I was 18 when I fell pregnant with my first baby. He was very much planned and I thought I knew everything there was to know about pregnancy and babies. It turns out, I really didn't. There was so much to learn and remember! One thing I was sure of though was that I wanted to breastfeed. I was nearly 10 when my mum had my sister. She breastfed her until she was past 2 and I remember thinking, even at that age, that I wanted to do that when I became a mum. Fast forward 8 years and I was still determined.
My first baby was delivered by emergency caesarean. I'd been induced and I was in active labour for 11 hours. After 30 minutes of pushing, they decided he wasn't coming and wheeled me off to theatre. Recovery from childbirth isn't easy but recovering from major abdominal surgery is even harder. I remember being horrified when they told my partner to go home that night. I was a first-time mum and I needed all the help I could get because I could barely move! I think this was the beginning of the end and I hadn't even started!
He didn't sleep very well in a hospital cot. By the second night, I was beyond exhausted. A midwife came in and offered to take him from me. I asked what would happen if he needed feeding and she gently suggested that formula would be given. I was that tired, I agreed. Before I went home, I was visited by an amazing breastfeeding counsellor called Penny. She showed me different positions to feed him in so I wasn't in pain with my section wound. I never saw her again.
Once home, he still didn't latch well. I couldn't get the position right on the right boob. The Perfect Prep machine, bottles and formula that we'd been told we'd need after having him were too enticing. I started combination feeding. I contacted my health visitor who put me in touch with a support worker from the La Leche League. She came out and saw me a couple of times, gave me nipple shields and went away again. They wouldn't come out once my baby was past 6 weeks so if I hadn't got the hang of it then, I wasn't going to. Feeling defeated and unsupported, I stopped giving him breast milk at nine weeks. He was fully formula fed at two months.
After this experience, when I fell pregnant with our second son, I was even more determined to make this time a success. I did so much research during my pregnancy and made sure I knew the kinds of support that were around me. I found my local breastfeeding support café and jotted down the numbers of the clinics and the support workers. Not one box of formula was bought and the Perfect Prep stayed locked away in the garage. We did buy one box of bottles but with the intention of me expressing and my partner feeding him. Formula feeding just wasn't in the equation this time, possibly because I feel some guilt over my first son.
Our second baby was 10 days early. I didn't see a breastfeeding support worker in hospital but the midwives were there if I needed them. I called on them a lot, to check his latch and to make sure he was managing to get the milk out. I left the hospital feeling confident I could do this.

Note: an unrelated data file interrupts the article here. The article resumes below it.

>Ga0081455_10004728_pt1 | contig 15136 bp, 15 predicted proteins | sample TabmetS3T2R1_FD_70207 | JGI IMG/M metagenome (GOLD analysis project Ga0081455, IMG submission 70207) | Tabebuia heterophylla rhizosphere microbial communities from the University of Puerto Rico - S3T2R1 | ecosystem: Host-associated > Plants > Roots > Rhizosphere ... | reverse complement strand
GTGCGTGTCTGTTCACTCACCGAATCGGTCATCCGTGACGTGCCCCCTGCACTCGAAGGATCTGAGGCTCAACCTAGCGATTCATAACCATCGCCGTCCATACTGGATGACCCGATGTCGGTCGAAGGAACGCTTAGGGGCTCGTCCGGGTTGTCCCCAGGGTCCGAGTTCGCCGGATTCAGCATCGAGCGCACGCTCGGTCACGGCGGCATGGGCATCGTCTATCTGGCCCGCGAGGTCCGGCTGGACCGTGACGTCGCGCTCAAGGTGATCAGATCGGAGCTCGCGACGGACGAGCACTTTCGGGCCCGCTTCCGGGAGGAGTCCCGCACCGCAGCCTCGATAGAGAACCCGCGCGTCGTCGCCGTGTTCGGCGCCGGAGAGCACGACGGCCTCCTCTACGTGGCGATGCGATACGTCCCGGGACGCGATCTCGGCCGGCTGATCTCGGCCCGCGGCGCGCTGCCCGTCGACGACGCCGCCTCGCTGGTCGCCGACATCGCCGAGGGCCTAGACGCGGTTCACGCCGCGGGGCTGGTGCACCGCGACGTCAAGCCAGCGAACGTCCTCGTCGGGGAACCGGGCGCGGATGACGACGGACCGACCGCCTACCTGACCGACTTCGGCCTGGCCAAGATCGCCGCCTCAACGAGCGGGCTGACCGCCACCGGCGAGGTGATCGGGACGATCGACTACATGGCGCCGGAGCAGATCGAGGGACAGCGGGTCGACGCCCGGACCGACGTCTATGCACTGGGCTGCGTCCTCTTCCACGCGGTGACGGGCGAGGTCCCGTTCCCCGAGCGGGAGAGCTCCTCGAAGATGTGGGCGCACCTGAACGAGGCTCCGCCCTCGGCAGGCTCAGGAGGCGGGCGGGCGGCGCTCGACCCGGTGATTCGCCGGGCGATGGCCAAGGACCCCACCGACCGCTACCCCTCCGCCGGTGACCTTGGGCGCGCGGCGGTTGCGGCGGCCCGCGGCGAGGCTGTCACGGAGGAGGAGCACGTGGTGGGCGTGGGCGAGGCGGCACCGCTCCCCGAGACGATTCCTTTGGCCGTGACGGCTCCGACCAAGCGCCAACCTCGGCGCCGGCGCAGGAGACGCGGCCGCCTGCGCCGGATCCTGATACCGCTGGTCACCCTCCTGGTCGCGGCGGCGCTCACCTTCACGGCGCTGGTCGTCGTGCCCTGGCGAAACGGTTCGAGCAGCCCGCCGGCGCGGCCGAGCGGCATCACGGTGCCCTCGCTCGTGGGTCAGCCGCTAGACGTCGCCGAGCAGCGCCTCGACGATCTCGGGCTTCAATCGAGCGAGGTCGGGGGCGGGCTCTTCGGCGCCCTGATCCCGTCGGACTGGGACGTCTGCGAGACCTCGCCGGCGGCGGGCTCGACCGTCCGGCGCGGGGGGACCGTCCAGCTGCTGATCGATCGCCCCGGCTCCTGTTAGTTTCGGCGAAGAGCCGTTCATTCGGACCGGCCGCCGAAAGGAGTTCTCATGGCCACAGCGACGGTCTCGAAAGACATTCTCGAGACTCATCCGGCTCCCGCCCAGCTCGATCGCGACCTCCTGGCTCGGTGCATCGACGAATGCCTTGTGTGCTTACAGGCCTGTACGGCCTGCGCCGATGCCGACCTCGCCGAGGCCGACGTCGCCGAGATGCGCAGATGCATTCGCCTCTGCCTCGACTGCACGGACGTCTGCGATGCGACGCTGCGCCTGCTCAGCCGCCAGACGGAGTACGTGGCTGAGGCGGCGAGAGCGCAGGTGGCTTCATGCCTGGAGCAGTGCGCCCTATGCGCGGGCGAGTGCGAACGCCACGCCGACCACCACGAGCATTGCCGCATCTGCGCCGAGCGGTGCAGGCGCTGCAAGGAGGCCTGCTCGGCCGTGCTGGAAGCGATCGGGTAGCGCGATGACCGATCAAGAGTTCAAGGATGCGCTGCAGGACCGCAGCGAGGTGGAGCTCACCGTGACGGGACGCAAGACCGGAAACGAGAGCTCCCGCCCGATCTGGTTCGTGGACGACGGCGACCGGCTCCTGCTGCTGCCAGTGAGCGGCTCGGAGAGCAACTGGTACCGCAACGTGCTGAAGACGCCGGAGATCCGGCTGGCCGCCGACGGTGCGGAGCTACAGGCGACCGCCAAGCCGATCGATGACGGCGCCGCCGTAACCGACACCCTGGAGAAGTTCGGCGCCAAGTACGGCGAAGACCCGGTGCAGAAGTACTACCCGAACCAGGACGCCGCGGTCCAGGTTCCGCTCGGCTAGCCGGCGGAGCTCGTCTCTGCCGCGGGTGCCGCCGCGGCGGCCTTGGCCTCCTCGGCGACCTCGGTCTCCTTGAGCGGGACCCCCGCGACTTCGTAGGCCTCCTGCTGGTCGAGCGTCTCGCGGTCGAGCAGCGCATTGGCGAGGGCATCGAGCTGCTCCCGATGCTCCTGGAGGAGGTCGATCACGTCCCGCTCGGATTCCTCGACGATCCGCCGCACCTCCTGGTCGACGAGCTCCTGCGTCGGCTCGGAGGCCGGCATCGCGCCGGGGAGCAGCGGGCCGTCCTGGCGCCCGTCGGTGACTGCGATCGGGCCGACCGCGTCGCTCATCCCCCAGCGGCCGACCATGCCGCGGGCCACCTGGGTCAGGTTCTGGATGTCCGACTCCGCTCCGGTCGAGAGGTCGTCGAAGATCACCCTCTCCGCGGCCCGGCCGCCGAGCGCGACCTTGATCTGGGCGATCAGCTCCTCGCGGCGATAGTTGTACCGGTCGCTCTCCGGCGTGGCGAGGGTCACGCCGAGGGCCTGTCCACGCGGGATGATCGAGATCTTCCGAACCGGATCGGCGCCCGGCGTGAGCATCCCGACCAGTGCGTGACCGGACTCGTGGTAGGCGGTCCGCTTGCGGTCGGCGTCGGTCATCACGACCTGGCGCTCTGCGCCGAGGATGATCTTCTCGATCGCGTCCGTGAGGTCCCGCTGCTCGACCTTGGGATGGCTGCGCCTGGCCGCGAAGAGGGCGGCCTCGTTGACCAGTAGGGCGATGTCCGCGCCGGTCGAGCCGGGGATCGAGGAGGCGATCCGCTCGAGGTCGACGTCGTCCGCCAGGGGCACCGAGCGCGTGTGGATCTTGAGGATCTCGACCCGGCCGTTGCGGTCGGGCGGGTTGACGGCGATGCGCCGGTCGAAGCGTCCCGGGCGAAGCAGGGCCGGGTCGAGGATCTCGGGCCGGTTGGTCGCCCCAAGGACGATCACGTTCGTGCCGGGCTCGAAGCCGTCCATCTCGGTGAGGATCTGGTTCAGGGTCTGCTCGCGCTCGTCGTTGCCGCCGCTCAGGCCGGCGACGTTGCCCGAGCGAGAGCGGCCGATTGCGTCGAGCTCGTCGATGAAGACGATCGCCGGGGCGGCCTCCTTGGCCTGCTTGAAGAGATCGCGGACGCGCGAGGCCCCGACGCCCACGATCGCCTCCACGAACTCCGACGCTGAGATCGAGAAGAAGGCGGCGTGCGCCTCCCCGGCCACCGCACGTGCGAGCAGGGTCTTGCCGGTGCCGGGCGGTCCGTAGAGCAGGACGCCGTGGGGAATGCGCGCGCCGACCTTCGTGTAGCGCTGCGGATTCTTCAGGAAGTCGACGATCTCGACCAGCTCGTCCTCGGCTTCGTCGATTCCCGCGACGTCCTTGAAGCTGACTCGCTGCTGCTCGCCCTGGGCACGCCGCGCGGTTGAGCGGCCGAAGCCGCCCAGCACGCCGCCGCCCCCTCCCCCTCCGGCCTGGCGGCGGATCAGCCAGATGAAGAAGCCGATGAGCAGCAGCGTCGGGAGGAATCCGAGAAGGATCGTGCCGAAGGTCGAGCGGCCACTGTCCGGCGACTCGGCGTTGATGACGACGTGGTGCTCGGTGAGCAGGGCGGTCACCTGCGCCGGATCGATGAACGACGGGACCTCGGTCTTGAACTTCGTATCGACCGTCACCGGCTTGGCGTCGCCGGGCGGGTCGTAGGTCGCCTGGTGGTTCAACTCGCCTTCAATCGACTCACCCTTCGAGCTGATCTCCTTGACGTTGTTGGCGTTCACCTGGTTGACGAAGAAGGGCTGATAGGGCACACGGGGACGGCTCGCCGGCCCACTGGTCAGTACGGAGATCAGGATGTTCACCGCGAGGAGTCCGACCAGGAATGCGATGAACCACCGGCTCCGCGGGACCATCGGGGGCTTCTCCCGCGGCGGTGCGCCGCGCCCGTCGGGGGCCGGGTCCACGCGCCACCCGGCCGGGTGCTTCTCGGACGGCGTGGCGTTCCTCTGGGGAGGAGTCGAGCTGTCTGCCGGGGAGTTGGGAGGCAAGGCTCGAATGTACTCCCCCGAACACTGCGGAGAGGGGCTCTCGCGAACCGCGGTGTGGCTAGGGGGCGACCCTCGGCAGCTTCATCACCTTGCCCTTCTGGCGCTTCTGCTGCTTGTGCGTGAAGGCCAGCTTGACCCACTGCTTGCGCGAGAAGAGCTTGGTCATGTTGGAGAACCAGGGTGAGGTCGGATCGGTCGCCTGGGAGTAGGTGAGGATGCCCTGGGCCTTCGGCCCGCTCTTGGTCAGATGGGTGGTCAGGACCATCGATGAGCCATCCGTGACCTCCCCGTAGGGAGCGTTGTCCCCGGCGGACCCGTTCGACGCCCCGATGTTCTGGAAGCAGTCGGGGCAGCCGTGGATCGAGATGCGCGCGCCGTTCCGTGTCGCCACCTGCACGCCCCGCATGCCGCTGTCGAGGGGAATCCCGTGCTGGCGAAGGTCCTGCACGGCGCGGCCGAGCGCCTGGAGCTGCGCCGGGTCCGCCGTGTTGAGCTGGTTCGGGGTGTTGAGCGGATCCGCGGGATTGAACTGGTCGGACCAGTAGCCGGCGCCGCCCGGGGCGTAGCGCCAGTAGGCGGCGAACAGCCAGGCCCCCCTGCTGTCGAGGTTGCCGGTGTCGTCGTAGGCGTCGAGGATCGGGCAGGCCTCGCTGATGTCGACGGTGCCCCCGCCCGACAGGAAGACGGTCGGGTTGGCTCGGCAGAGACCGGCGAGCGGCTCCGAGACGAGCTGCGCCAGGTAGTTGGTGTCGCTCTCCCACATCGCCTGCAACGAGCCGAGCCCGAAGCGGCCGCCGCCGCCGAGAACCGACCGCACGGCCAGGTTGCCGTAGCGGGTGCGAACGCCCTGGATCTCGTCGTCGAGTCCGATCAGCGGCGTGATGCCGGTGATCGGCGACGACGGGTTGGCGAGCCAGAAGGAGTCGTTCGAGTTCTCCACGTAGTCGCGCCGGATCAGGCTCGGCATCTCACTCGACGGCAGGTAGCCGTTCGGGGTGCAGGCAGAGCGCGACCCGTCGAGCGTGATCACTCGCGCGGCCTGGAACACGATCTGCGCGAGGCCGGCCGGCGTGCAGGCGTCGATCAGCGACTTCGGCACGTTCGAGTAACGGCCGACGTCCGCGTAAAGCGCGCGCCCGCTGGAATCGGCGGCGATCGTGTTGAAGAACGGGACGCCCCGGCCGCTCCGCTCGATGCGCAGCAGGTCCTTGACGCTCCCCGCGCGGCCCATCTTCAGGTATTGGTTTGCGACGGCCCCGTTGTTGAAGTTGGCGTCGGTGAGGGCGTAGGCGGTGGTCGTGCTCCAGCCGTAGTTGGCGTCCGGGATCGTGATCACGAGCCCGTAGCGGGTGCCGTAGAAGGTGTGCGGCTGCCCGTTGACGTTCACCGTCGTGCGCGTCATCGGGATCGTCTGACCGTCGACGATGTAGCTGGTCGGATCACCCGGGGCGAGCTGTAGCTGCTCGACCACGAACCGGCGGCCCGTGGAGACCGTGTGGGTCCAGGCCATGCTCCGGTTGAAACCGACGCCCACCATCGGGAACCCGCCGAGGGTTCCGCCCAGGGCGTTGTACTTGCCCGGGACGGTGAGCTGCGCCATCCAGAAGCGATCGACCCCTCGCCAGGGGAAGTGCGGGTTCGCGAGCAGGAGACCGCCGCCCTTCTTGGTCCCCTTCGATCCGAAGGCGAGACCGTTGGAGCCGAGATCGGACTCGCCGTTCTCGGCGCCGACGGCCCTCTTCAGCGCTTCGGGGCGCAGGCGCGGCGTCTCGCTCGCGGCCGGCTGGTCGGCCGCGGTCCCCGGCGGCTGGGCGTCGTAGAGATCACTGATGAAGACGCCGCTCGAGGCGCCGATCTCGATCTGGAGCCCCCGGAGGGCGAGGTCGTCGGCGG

For the first month, all I felt was pain. It felt like broken glass was being sucked through my nipples and I got awful stabbing pains in my boob. My midwife and health visitor both told me that was normal. I persevered, praying my nipples would toughen up and the pain would go. It didn't. I joined breastfeeding groups on Facebook, searching for an answer as to why I was still in so much pain. They suggested I made an appointment to see a doctor which I did. She examined me and said nothing was wrong and the pain would soon stop. Two days later, I was in tears with every feed. I knew this wasn't normal. I noticed a white film on his tongue before he latched on that evening and instantly knew what the problem was. Thrush.
I went to the pharmacy to get over the counter medication for us both. I explained the issue to the pharmacist and she gave me some cream and I went home, hoping this was the end. But when I got home, she'd given me oral medication which was fine for my baby's oral thrush but it wouldn't penetrate my skin deep enough to get rid of the nipple thrush. I remember sitting on the sofa, crying. All I wanted to do was breastfeed my son, why was it so difficult?
I gathered myself and went to my doctor's. I begged. I begged the receptionist to let me see a doctor. This was 5pm on a Friday evening. I knew that if I didn't get medication then, I wouldn't last the weekend. Luckily, they understood my pain. A doctor saw me and I got the correct medication. He even gave me two tubes so I wouldn't need to go through that again. I could have hugged him!
My son is now 11 months old and we're still breastfeeding. In one month, I'll get my golden boobies award. I'd like to say I had help and support through it but I didn't. I did it myself. As a young mum, I feel there is even less support accessible. I would love to train as a breastfeeding counsellor but I haven't got childcare at the moment. One day, I will. I want to be out there, helping to raise the UK's breastfeeding success rates. It's the most magical feeling and I'm so glad I get to experience it.